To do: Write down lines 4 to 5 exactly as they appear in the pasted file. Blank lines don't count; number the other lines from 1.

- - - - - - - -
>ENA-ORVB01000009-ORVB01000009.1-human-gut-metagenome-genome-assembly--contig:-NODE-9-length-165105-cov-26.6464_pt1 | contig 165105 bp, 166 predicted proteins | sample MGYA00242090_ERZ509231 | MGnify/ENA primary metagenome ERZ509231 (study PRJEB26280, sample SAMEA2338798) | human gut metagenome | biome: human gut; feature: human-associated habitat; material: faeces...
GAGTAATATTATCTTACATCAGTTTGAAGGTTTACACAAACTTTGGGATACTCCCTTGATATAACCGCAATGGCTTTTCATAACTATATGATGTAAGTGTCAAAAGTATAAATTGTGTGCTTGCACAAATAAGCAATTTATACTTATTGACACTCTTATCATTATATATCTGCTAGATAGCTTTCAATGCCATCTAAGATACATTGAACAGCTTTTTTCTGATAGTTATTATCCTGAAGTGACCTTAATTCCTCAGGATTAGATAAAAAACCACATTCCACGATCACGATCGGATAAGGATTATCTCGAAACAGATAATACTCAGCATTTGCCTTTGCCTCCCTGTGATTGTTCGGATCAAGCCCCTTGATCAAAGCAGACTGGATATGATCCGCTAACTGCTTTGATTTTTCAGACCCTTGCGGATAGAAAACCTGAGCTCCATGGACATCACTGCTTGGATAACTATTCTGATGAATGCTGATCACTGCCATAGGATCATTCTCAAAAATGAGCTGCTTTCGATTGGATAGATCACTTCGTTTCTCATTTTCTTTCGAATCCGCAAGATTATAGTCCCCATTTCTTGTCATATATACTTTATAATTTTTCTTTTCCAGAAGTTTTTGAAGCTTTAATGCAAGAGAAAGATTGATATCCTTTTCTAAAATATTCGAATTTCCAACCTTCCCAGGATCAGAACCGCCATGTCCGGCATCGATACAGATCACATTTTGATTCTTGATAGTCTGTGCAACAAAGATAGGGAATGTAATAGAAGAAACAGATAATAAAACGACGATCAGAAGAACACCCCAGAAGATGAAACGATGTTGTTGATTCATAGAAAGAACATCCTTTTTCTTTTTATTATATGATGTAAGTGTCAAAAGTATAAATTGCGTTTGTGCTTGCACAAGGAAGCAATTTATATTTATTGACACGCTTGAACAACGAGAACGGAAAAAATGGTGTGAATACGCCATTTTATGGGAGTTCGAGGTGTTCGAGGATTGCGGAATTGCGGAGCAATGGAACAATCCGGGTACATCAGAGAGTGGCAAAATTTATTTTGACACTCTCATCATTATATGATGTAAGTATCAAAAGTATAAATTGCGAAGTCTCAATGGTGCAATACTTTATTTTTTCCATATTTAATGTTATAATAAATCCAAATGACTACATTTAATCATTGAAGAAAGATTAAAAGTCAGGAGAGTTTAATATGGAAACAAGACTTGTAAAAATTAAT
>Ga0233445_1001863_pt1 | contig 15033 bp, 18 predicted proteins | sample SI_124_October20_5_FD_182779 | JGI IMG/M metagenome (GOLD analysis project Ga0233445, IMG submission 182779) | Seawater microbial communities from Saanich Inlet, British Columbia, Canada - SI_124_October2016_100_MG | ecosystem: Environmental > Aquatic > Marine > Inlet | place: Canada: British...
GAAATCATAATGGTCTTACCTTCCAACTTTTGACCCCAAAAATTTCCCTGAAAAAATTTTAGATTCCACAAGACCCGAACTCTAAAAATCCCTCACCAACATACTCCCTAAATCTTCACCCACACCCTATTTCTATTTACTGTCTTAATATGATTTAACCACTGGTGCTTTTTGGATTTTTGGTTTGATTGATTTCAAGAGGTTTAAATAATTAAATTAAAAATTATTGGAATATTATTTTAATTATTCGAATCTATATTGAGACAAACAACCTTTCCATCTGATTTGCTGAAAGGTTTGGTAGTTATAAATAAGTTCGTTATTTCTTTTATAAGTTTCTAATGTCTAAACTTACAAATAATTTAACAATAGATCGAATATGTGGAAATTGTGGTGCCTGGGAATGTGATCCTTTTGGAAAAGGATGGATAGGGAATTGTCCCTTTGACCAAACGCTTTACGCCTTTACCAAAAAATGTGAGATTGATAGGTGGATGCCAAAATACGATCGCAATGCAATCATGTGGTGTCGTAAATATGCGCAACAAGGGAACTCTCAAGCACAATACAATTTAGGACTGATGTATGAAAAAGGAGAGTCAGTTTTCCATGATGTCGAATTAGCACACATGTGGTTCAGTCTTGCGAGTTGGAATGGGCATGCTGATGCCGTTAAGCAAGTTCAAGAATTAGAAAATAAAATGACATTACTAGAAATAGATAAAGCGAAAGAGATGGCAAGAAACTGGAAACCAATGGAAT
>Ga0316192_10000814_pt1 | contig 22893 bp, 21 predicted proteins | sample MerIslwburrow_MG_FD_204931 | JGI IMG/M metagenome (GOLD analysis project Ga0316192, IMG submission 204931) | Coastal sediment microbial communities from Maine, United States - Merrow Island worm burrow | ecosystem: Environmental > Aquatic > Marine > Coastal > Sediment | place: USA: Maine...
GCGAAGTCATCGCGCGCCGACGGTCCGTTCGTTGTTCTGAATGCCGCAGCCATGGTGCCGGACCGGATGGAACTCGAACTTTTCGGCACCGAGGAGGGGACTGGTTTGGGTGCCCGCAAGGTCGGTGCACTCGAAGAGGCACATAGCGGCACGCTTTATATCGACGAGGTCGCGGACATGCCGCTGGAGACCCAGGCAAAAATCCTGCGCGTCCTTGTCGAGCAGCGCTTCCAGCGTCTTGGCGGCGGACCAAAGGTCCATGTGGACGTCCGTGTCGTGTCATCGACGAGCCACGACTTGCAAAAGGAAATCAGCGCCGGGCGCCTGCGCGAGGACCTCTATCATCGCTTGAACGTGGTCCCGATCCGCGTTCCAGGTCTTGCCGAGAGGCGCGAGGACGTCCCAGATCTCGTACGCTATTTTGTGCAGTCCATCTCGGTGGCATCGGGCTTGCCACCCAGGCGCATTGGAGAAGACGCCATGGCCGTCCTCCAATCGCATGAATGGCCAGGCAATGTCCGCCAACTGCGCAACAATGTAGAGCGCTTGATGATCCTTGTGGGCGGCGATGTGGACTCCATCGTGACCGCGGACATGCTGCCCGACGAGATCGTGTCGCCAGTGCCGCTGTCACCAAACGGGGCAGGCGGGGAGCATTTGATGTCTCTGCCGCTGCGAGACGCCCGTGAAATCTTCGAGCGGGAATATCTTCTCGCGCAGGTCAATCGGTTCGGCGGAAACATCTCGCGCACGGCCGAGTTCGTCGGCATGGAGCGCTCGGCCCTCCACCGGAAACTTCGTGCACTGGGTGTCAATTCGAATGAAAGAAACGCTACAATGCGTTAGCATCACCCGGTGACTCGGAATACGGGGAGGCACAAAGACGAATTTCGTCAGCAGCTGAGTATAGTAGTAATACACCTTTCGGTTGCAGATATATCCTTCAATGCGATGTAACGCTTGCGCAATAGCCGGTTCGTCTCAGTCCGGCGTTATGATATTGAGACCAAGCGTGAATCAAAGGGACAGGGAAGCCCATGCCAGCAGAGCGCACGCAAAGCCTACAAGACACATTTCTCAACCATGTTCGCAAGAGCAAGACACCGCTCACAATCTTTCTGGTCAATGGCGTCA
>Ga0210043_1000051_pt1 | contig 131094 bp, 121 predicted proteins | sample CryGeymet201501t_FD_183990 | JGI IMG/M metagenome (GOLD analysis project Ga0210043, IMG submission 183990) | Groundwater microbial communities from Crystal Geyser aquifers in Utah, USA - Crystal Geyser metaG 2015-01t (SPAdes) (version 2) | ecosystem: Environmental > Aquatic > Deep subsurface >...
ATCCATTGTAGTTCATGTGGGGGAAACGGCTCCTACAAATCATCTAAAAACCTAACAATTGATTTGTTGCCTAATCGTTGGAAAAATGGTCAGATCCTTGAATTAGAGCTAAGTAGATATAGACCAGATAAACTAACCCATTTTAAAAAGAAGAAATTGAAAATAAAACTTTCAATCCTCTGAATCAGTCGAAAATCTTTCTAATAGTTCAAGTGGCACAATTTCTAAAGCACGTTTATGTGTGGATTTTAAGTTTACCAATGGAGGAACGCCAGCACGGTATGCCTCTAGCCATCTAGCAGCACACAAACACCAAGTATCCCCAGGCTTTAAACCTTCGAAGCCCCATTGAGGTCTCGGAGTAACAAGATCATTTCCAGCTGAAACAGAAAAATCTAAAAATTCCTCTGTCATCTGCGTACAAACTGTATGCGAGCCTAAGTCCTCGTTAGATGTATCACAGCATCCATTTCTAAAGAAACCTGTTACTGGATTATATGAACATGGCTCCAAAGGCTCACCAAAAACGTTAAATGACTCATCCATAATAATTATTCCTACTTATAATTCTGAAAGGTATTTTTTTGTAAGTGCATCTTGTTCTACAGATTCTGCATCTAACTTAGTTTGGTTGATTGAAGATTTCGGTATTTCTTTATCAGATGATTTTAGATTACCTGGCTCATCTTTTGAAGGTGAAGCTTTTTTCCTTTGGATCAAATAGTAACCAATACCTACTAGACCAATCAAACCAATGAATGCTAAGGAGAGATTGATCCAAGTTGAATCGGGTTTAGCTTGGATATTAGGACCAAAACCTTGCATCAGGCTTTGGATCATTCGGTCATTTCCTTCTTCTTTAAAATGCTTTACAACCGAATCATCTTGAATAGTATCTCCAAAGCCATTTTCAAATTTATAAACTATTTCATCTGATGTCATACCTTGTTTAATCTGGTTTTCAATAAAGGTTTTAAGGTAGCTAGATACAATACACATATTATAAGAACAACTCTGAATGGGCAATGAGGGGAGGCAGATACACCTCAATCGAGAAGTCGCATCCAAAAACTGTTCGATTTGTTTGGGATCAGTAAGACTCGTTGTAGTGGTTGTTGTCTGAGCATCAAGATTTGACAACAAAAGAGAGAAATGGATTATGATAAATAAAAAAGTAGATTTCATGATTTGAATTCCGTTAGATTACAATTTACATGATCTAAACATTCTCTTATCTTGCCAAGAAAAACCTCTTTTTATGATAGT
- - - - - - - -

GAAATCATAATGGTCTTACCTTCCAACTTTTGACCCCAAAAATTTCCCTGAAAAAATTTTAGATTCCACAAGACCCGAACTCTAAAAATCCCTCACCAACATACTCCCTAAATCTTCACCCACACCCTATTTCTATTTACTGTCTTAATATGATTTAACCACTGGTGCTTTTTGGATTTTTGGTTTGATTGATTTCAAGAGGTTTAAATAATTAAATTAAAAATTATTGGAATATTATTTTAATTATTCGAATCTATATTGAGACAAACAACCTTTCCATCTGATTTGCTGAAAGGTTTGGTAGTTATAAATAAGTTCGTTATTTCTTTTATAAGTTTCTAATGTCTAAACTTACAAATAATTTAACAATAGATCGAATATGTGGAAATTGTGGTGCCTGGGAATGTGATCCTTTTGGAAAAGGATGGATAGGGAATTGTCCCTTTGACCAAACGCTTTACGCCTTTACCAAAAAATGTGAGATTGATAGGTGGATGCCAAAATACGATCGCAATGCAATCATGTGGTGTCGTAAATATGCGCAACAAGGGAACTCTCAAGCACAATACAATTTAGGACTGATGTATGAAAAAGGAGAGTCAGTTTTCCATGATGTCGAATTAGCACACATGTGGTTCAGTCTTGCGAGTTGGAATGGGCATGCTGATGCCGTTAAGCAAGTTCAAGAATTAGAAAATAAAATGACATTACTAGAAATAGATAAAGCGAAAGAGATGGCAAGAAACTGGAAACCAATGGAAT
>Ga0316192_10000814_pt1 | contig 22893 bp, 21 predicted proteins | sample MerIslwburrow_MG_FD_204931 | JGI IMG/M metagenome (GOLD analysis project Ga0316192, IMG submission 204931) | Coastal sediment microbial communities from Maine, United States - Merrow Island worm burrow | ecosystem: Environmental > Aquatic > Marine > Coastal > Sediment | place: USA: Maine...